Flinders in SA-China joint research lab

A joint agreement to conduct bold and innovative research into marine and terrestrial biotechnology products has been signed by Flinders University and Shandong Academy of Sciences in China.

The new joint laboratory, officially established during this month’s South Australian State Government business mission in China, demonstrates a shared commitment to apply evidence-based collaborative research to solve critical industry problems and will also expand key R&D links between South Australian universities and the Shandong Academy of Sciences.

The China-Australia Joint Laboratory for Native Bioresource Industry Innovation (or CANBI2) will lead to a five-year collaboration between the Shandong Academy of Sciences and Flinders University to research and develop native Australian biological resources into environmentally and ecologically friendly products and technologies.

Professor Yinglong Wang, President of the Shandong Academy of Sciences, says the joint lab represents an innovative model for international partnerships in research and development, and commercialisation.

“I am confident that this joint lab will be a great success in delivering the industry outcome through innovation and commercialisation for both Shandong and South Australia in the years to come,” Professor Wang says.

Flinders University Deputy Vice-Chancellor (Research) Professor Robert Saint says Flinders has a proud and proven track record of working for and with the biotechnology industry in Shandong Province.

“From the development of a calcium rich dietary supplement derived from seaweed to exciting possibilities in nutraceuticals, Flinders has established itself as a research leader in harnessing the potential of the oceans through the establishment of the first centre for marine bioproducts in the southern hemisphere – with investment-ready projects in this area, and further projects in the pipeline,” Professor Saint says.

“We’re also active in the development of bioproducts from land-based resources and this agreement advances our interests in their field.

“This latest agreement has gone a long way in strengthening the dialogue and innovation ties between not only Flinders and the Shandong Academy of Sciences but also South Australia and Shandong.”

The research will be conducted at Flinders University’s Centre for Marine Bioproducts Development (CMBD) in Adelaide, and at Shandong Academy of Sciences facilities in Jinan.

Flinders researchers will work with the academy’s Biology Institute which is developing novel food processing technology, and research and development in marine-derived bioactive substances, health food, special medical food, and biomedicine.

They also will collaborate with the Shandong Analysis and Test Centre which has leading technological capacity in natural product research and development, key technology and standard in traditional Chinese medicine modernisation.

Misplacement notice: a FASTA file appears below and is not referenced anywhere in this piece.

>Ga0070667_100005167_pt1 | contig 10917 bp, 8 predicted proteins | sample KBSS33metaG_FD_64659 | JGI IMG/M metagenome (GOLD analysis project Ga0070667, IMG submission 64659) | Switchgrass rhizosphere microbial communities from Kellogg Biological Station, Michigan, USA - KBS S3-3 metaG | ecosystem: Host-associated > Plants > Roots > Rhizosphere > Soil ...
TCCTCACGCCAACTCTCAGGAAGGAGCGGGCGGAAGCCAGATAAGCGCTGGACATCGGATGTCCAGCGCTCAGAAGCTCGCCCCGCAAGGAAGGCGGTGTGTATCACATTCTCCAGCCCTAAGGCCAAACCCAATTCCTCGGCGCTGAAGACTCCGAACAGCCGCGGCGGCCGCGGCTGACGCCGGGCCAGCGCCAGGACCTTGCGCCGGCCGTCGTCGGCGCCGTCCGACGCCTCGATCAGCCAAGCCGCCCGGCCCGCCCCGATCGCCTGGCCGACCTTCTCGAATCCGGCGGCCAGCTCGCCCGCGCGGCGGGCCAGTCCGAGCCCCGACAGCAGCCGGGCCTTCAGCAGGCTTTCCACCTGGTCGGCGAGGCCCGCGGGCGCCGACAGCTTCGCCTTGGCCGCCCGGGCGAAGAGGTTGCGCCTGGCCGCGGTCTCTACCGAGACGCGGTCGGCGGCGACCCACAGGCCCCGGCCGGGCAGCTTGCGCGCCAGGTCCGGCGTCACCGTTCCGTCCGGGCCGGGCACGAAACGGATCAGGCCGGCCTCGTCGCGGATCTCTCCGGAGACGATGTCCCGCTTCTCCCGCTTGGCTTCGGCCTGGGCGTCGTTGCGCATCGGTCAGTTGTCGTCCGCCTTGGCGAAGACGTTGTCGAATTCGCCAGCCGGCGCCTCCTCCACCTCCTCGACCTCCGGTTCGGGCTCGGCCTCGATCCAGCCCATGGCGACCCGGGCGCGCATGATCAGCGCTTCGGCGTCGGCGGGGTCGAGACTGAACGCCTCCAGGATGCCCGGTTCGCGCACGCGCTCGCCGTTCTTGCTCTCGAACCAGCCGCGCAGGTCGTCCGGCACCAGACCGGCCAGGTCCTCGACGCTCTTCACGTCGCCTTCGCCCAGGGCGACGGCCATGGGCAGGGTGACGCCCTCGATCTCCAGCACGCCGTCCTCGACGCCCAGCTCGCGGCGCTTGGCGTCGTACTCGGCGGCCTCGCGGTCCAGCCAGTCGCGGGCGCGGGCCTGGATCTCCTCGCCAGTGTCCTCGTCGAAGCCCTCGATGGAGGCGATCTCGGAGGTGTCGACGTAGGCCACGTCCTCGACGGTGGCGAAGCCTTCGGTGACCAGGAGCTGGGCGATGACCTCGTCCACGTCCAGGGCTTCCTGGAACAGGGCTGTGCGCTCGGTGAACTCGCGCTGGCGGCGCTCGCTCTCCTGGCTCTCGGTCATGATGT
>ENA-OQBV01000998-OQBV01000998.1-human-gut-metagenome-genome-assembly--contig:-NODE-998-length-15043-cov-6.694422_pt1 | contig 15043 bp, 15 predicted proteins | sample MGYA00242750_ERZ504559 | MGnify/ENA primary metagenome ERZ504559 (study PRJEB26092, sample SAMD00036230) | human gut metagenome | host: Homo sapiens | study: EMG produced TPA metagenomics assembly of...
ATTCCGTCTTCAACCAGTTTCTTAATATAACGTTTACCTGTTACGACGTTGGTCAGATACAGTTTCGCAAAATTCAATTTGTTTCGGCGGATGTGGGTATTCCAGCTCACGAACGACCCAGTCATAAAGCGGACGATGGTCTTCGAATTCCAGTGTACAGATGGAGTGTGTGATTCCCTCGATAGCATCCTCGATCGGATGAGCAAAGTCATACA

At Flinders, the CMBD has advanced research into the biorefinery and industrialisation of marine biological high-value products including local seaweed, microalgae, sea sponges, rocklobster, sea cucumber and various land-based plants and natural resources.

Much of this Flinders research is ready for commercialisation with a Chinese investor or partner, says CMBD director Professor Wei Zhang.

“We are delighted to be part of a bold new initiative to cooperate with research and industry partners in China in this emerging field,” says Professor Zhang. “The aim of this collaboration is to promote the international commercialisation of native biological resources in both Shandong and South Australia.”

SA currently exports more than $2.2 billion worth of goods to China a year. After wine, further trade opportunities are in education and training, R&D collaborations, water, agribusiness, health and aged care and culture.

This week’s delegation involved 182 delegates from 124 businesses and organisations, including Flinders University.

The Minister for Trade and Investment, Mr Martin Hamilton-Smith, made the announcement at the joint South Australia-Shandong Science and Commercialisation Symposium, organised by the South Australian Government, Shandong’s Science and Technology Department and the Shandong Academy of Sciences in Jinan.

The symposium coincides with the establishment of a new science and technology sub-committee under the South Australia-Shandong Friendly Cooperation Agreement, announced by Premier Mr Jay Weatherill and Shandong’s Vice Governor Mr Gong Zheng.

The Minister also witnessed the signing of two Memoranda of Understanding (MoUs) established under the Shandong-South Australia Science, Technology and Commercialisation Partnership Platform Agreement, taking to eight the number of MoUs signed under the platform since September 2016.

One of the new MoUs, between the Academy and Flinders University, relates to research into medical devices and digital health, and the other, between the University of South Australia (UniSA) and the Academy, involves fibre optics and advanced sensors research.

“The first joint laboratory for the establishment of a biotechnology industry, between the Flinders University Centre for Marine Bioproducts Development and the Shandong Academy of Science, is a perfect example of a win-win,” says Mr Hamilton-Smith.

“For the Shandong Academy and the Shandong Government marine science is an area of strategic importance due to the high priority on the blue economy, and terrestrial bioproducts present untapped potential,” he says.

“For Flinders it is a chance to collaborate with some of the world’s best researchers and deliver benefits society needs, as we continue to make a difference.”

For more information about South Australia’s strategic relationship with China, visit the Department of State Development’s website.

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